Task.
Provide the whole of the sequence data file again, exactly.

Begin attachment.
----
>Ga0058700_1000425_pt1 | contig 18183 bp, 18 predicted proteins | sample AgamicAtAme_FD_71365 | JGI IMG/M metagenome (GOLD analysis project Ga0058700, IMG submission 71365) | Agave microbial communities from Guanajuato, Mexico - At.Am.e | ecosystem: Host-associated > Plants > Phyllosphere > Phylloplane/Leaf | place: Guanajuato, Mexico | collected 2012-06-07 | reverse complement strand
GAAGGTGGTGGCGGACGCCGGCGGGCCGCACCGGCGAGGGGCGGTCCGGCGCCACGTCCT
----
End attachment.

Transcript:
>Ga0058700_1000425_pt1 | contig 18183 bp, 18 predicted proteins | sample AgamicAtAme_FD_71365 | JGI IMG/M metagenome (GOLD analysis project Ga0058700, IMG submission 71365) | Agave microbial communities from Guanajuato, Mexico - At.Am.e | ecosystem: Host-associated > Plants > Phyllosphere > Phylloplane/Leaf | place: Guanajuato, Mexico | collected 2012-06-07 | reverse complement strand
GAAGGTGGTGGCGGACGCCGGCGGGCCGCACCGGCGAGGGGCGGTCCGGCGCCACGTCCT